Front Page Titles (by Subject) Book XXXI Theory of Feudal Laws, Relative to the Revolutions of Monarchy. - A Commentary and Review of Montesquieu's 'Spirit of Laws'
Book XXXI Theory of Feudal Laws, Relative to the Revolutions of Monarchy. - Antoine Louis Claude, Comte Destutt de Tracy, A Commentary and Review of Montesquieu’s ’Spirit of Laws’ 
A Commentary and Review of Montesquieu’s ’Spirit of Laws’: To which are annexed, Observations on the Thirty First Book by the late M. Condorcet; and Two Letters of Helvetius, on the Merits of the same Work, trans. Thomas Jefferson (Philadelphia: William Duane, 1811).
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- The Author,: to His Fellow Citizens of the United States of America.
- A Commentary and Review of the Spirit of Laws: Preliminary Observations
- Book I: Of Laws In General
- Book II: Of Laws Originating Directly From the Nature of the Government.
- Book III: Of the Principles of the Three Forms of Government.
- Book IV: The Laws Relating to Education, Should Be Congenial With the Principles of the Government.
- Book V: Laws Formed By the Legislature Should Be Consistent With the Principles of the Government.
- Book VI: Consequences of the Principles of Different Governments, In Relation to the Simplicity of Civil and Criminal Laws, the Forms of Juridical Proceedings, and the Apportionment of Punishments.
- Book VII: Consequences of the Different Principles of the Three Forms of Government, Relative to Sumptuary Laws, to Luxury, and to the Condition of Women.
- Book VIII: Of the Corruption of the Principle In Each of the Three Forms of Government.
- Book IX: Of Laws Relative to the Defensive Force.
- Book X: Of Laws Relative to the Offensive Force.
- Book XI: Of the Laws Which Establish Public Liberty, In Relation to the Constitution.
- Book XII: Of Laws That Establish Political Liberty In Relation to the Citizen.
- A Review.: On the Twelve First Books of the Spirit of Laws.
- Book XIII: Of the Relation Which Taxes, and the Amount of the Public Revenue, Have to Public Liberty.
- Book XIV: Of Laws In Relation to Climate.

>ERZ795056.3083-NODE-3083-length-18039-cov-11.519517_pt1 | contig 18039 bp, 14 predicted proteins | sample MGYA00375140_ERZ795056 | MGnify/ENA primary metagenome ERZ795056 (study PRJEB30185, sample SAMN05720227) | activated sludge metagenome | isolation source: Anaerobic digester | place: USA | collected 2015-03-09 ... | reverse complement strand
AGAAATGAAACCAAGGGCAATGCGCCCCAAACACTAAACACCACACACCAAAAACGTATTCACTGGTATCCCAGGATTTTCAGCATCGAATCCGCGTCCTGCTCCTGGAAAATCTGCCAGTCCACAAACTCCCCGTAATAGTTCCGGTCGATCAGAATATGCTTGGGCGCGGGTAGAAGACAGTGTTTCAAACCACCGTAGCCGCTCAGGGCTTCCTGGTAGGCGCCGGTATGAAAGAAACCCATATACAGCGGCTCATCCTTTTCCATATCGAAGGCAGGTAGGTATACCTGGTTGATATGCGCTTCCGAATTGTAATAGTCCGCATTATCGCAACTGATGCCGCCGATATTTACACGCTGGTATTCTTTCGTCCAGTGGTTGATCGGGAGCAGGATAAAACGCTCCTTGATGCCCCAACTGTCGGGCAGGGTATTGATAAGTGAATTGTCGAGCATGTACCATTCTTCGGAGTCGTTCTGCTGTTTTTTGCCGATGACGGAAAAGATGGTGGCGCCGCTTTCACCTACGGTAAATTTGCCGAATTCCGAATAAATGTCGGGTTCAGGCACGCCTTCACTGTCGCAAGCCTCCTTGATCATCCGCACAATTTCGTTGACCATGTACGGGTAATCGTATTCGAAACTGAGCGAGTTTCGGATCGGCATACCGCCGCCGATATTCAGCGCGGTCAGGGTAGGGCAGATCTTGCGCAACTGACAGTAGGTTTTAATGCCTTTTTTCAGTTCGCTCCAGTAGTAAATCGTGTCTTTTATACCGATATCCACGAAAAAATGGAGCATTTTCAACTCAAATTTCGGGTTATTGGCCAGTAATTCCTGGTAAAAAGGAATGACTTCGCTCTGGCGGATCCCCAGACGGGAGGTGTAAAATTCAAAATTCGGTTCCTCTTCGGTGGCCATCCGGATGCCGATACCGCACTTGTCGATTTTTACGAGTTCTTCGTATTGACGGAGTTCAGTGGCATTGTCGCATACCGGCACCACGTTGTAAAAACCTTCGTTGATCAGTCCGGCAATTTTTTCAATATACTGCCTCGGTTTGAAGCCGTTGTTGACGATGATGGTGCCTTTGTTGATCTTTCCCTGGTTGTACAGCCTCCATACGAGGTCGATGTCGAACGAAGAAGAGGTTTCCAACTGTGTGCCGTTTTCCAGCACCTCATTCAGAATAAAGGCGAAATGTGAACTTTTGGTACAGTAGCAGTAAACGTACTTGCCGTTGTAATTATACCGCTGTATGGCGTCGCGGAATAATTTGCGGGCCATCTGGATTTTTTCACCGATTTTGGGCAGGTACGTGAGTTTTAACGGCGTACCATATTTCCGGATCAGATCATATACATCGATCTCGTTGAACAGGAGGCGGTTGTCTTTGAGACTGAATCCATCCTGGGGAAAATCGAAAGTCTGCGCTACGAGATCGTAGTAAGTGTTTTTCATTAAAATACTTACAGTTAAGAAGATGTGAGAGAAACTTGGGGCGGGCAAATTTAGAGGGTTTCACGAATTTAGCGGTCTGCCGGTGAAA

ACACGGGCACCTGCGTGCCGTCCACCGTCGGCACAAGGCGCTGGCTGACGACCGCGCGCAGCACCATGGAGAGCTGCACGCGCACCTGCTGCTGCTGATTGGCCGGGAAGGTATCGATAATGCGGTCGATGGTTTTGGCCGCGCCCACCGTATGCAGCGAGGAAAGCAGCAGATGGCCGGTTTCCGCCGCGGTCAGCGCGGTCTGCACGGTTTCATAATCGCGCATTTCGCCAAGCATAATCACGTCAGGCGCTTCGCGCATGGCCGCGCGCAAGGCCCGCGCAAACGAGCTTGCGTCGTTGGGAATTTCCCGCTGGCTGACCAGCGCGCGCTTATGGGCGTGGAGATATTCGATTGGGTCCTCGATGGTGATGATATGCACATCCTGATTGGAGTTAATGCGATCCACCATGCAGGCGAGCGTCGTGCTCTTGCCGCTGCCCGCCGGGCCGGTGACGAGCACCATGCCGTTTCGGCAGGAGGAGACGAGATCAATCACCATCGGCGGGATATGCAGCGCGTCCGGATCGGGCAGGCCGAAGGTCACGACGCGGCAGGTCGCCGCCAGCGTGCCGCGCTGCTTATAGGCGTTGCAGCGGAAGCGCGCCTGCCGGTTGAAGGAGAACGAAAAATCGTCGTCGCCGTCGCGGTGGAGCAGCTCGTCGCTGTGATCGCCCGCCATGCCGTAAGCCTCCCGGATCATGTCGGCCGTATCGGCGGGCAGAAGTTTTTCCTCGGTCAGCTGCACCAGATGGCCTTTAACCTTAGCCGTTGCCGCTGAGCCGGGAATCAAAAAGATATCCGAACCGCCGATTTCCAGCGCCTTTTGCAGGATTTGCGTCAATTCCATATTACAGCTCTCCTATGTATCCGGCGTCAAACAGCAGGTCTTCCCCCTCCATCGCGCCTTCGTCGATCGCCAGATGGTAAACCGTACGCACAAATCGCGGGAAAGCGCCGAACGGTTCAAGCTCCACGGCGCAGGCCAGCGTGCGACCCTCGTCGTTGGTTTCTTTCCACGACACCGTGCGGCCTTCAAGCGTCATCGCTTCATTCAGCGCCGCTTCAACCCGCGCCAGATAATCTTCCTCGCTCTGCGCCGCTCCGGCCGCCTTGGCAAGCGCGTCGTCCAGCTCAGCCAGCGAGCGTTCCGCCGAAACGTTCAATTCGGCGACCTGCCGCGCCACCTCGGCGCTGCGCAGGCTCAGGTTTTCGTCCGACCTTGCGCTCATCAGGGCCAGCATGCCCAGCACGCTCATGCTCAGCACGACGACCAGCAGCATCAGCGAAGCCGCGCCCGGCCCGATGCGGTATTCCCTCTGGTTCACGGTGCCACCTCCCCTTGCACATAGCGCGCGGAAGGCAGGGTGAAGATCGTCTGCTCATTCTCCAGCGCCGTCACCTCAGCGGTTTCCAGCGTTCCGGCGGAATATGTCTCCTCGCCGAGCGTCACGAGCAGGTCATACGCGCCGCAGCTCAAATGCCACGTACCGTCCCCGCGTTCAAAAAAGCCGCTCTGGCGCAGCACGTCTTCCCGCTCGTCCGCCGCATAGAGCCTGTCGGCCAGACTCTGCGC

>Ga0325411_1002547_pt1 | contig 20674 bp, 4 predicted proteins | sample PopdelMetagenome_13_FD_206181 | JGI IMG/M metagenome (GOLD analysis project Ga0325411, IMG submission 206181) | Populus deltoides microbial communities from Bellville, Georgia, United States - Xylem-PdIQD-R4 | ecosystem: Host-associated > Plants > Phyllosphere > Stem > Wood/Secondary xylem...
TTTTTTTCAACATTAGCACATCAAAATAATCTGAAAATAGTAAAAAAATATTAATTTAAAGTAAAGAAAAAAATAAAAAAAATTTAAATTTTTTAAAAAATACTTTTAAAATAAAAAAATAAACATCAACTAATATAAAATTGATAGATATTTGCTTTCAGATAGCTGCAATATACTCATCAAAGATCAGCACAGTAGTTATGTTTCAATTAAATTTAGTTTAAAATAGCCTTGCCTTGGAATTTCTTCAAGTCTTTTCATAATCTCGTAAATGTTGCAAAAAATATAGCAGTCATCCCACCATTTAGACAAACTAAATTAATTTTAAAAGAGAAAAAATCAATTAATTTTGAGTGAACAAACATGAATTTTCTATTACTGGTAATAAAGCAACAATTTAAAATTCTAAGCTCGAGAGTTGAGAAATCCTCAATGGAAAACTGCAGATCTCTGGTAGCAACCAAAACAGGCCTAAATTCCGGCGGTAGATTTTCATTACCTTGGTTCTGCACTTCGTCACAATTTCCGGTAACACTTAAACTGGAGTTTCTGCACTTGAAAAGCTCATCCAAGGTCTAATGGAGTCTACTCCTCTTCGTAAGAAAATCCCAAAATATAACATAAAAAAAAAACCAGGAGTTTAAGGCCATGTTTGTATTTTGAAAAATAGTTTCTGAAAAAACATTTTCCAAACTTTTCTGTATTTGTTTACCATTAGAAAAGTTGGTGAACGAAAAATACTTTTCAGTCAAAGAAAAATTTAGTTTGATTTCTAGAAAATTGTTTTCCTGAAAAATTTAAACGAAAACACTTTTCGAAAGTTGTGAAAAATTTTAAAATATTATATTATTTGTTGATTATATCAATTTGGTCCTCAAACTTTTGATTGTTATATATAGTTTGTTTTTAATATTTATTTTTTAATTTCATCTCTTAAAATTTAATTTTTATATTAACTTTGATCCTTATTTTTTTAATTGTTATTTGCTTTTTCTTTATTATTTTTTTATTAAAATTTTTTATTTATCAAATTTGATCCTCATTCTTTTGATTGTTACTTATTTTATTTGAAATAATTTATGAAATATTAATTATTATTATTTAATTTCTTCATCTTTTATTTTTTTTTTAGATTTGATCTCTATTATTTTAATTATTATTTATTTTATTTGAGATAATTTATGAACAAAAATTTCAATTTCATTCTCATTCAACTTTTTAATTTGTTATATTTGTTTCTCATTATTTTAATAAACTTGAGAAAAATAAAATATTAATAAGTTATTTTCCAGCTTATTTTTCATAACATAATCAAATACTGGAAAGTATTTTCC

- Book Xv the Manner In Which the Laws of Civil Slavery Relate to the Climate.
- Book Xvi How the Laws of Domestic Slavery Relate to the Climate.
- Book Xvii How the Laws of Political Servitude Relate to the Climate.
- Book XVIII: Of Laws In Relation to the Nature of the Soil.
- Book XIX: Of Laws In Relation to the Principles Which Form the General Dispositions, Morals, and Manners of a Nation.
- Book XX: Of Laws In Relation to Commerce, Considered In Its Nature and Different Forms.
- Book Xxi of Laws In Relation to Commerce, Considered With Reference to the Revolutions It Has Undergone.
- Book XXII: Of Laws In Relation to the Use of Money.
- Book XXIII: Of Laws In Relation to Population
- Book XXIV: Of Laws In Relation to a Religious Establishment, Its Practical Operation, and Doctrines.
- Book Xxv of Laws In Relation to a Religions Establishment, and Its Effects On External Policy.
- Book XXVI: Of Laws In Relation to the Nature of Things Upon Which They Decide.
- Book XXVII: Of the Origin and Revolutions of the Roman Laws On Succession.
- Book Xxviii of the Origin and Revolutions of Civil Law Among the Franks.
- Book XXIX: Of the Manner In Which Laws Should Be Composed.
- Book XXX: Theory of the Feudal Laws Among the Franks, Relative to the Establishment of Monarchy.
- Book Xxxi Theory of Feudal Laws, Relative to the Revolutions of Monarchy.
- Observations On the Twenty-ninth Book of the Spirit of Laws, By M. Condorcet By M Condorcet
- Book XXIX.: On the Manner of Forming Laws.
- Chap. I…. of the Spirit of the Legislator.
- Chap. Ii…. Continuation of the Same Subject.
- Chap. Iii…. That Laws Which Appear to Deviate From the Intentions of the Legislator, Are Often Conformable Thereto.
- Chap. Iv…. of Laws Which Clash With the Views of the Legislator.
- Chap. V…. Continuation of the Sane Subject.
- Chap. Vi…. Laws Which Appear to Be the Same Have Not Uniformly the Same Effect.